The best thing in Birmingham is our Civil Rights Institute. There you can literally walk through the entire Civil Rights Movement, start to finish. The tableaus, sound and light shows, and wonderfully displayed artifacts are a fitting tribute to those who marched, witnessed, and suffered for the cause of African American rights, indeed the rights of all Americans. The walk ends at the desk of Mayor Richard Arrington, the distinguished first African American mayor of Birmingham. The implication is that Birmingham’s election of an African American mayor signifies the summit of the movement.

Having been a student in the Sixties, walking through the Institute for me was like seeing some of the most important moments of your life pass before me -- particularly my call into the ministry. I wasn’t thinking about ministry until I got to know some of the pastors and laypeople who risked so much to witness at a time when faithful witness was costly.

I remember sitting on a motel room floor after a student conference on racial justice, listening to a group of Methodist preachers in South Carolina tell of having crosses burned on their yards and bricks thrown through their windshields. I thought to myself, “Wow. I didn’t know being a Methodist preacher was this interesting! Where do I sign up?”

Some time ago we observed the 45th anniversary of Bloody Sunday in Selma. That celebration was overshadowed by the arrival in Montgomery of the Reverends Jesse Jackson and Al Sharpton. They came not to push for greater racial justice in Alabama (which we badly need) but rather to push for a constitutional amendment that would legalize casinos (which we don’t).

The only good sense gambling makes in Alabama is business sense. We have one of the worst educational systems in the country and one of the highest poverty rates. Studies show that a hugely disproportionate share of the poor and poorly educated are customers of the casinos and bingo parlors that the bill would permit. The Reverends Jackson and Sharpton say their concern is jobs for casino workers in some of the state’s poorest counties.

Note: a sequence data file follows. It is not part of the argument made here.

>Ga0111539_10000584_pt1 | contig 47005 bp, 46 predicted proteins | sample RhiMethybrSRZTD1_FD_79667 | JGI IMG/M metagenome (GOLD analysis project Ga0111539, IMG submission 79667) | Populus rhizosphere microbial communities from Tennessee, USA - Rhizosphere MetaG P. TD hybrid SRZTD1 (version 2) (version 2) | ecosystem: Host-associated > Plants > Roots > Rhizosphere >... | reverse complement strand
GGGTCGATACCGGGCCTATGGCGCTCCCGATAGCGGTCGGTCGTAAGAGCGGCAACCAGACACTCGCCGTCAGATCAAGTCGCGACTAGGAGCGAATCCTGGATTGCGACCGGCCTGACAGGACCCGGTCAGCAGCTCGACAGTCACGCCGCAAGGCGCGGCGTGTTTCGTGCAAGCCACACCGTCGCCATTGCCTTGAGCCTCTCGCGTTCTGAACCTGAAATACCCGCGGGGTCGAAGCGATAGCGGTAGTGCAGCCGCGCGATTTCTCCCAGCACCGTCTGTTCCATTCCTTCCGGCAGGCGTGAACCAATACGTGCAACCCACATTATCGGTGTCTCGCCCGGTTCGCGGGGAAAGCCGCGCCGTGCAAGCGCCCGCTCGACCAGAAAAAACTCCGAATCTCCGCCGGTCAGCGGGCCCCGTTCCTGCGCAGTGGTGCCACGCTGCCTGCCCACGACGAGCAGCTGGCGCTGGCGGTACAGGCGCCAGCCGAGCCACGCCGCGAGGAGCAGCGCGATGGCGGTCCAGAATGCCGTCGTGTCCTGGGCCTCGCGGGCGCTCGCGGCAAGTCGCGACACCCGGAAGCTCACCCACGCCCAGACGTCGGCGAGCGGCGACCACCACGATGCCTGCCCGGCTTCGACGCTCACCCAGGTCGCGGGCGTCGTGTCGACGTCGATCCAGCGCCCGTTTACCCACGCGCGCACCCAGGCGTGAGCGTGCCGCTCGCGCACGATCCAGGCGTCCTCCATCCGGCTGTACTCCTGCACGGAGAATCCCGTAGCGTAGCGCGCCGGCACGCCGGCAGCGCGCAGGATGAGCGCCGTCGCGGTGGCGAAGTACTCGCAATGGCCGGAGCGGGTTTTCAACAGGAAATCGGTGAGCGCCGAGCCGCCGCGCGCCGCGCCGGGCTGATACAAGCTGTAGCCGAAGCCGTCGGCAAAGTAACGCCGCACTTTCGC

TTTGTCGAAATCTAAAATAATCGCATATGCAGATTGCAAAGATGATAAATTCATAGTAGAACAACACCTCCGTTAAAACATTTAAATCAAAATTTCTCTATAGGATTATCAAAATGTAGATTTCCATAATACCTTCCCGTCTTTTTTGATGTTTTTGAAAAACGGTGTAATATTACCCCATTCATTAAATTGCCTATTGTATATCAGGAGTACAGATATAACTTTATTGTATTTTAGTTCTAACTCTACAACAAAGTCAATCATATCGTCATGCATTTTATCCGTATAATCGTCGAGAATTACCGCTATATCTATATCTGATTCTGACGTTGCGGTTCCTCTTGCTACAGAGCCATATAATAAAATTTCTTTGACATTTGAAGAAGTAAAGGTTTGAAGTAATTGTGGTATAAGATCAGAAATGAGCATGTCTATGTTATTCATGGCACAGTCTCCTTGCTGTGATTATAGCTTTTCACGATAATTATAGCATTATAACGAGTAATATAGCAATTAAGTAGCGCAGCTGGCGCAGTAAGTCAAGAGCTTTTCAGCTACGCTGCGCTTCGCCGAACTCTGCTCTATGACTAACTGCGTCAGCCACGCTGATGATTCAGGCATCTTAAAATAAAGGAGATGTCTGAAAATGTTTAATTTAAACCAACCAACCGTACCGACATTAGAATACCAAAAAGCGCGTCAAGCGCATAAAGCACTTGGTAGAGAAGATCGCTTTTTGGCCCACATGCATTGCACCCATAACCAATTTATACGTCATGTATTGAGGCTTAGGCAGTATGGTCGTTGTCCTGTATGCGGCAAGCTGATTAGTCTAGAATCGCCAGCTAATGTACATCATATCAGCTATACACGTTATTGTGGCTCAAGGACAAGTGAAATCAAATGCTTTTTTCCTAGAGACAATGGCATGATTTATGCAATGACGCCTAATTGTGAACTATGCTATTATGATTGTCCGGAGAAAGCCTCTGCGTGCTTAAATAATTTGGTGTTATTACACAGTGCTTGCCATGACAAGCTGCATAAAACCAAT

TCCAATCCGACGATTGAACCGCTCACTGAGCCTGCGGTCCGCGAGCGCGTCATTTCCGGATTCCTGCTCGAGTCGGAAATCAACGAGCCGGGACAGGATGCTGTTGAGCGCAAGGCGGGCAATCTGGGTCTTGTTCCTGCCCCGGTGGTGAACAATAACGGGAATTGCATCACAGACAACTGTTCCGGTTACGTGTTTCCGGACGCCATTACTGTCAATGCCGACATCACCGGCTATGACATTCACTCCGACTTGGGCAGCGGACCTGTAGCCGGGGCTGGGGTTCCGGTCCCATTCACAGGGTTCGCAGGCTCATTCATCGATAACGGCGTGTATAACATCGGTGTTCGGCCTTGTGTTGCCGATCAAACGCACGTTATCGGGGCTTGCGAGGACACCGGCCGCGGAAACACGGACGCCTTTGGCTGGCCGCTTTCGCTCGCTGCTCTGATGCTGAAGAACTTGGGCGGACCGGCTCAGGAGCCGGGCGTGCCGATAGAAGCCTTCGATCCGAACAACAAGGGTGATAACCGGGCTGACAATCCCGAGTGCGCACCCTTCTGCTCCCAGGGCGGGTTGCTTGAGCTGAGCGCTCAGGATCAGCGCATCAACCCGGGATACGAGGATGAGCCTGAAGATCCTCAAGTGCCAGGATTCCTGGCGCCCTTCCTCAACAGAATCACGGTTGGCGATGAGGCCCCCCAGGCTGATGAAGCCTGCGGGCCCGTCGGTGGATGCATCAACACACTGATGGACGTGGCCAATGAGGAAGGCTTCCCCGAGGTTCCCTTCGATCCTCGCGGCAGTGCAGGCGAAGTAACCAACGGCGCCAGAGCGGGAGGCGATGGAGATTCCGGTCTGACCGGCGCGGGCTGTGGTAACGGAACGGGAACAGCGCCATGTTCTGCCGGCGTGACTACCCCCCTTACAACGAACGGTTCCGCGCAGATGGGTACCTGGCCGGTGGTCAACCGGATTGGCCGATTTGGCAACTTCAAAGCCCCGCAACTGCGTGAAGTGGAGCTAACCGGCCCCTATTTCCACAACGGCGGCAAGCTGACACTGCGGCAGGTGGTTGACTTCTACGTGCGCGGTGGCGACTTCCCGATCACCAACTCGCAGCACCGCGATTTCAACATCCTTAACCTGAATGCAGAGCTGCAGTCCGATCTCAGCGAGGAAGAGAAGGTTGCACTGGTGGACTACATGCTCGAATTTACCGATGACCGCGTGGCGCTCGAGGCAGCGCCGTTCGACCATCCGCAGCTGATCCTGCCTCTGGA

But does economic salvation through gambling make any sense from the viewpoint of the faith of two clergymen?

“Luck,” a popular word in Greco-Roman culture, is found nowhere in scripture. My church believes that gambling is not only a sign of bad government but also an opportunity for corruption. No gambling legislation has ever been passed except from the very best of motives (usually the promise of greater funding for education). Jackson and Sharpton have stated no concerns about the problems of addiction, governmental corruption, and heartache for individuals and families. My pastors -- perhaps because they are still serving as pastors -- report ample evidence that gambling is an unmitigated social evil.

A few weeks ago, as I stood at the desk of Mayor Arrington, savoring the triumph of the Civil Rights Movement, looking out on the very street where children marched for freedom, I was overcome with a sad sense of irony. The ex-mayor of Birmingham, Larry Langford (Democrat, African American), was sent to prison last month in part because of corruption. Our present mayor (Dem., AA) was propelled into office after a last minute supportive phone call that the convicted ex-mayor made. For this little children marched in the streets of Birmingham in the Sixties?

Watching Jackson and Sharpton exercise their ordination in this way has served to remind me of the responsibilities the church placed upon my shoulders. To be ordained is to submit to the faith of the church, to be “under orders” even when it is not popular and doesn’t make good business sense. I never contributed to the fight for racial justice to the degree of Jackson or Sharpton, but their actions on behalf of the gambling cartel in Alabama have reminded me of the peril of not being clear about the source of ministerial authority.

Forty-six years ago I sat on the floor of a motel room and thrilled to the stories of a group of ordinary pastors and felt called to join them in the Christian ministry. I am grateful to be reminded of the high calling of which I’m a part.

Jesse and Al, did you forget?

Will Willimon is a United Methodist Bishop serving in Birmingham, Alabama.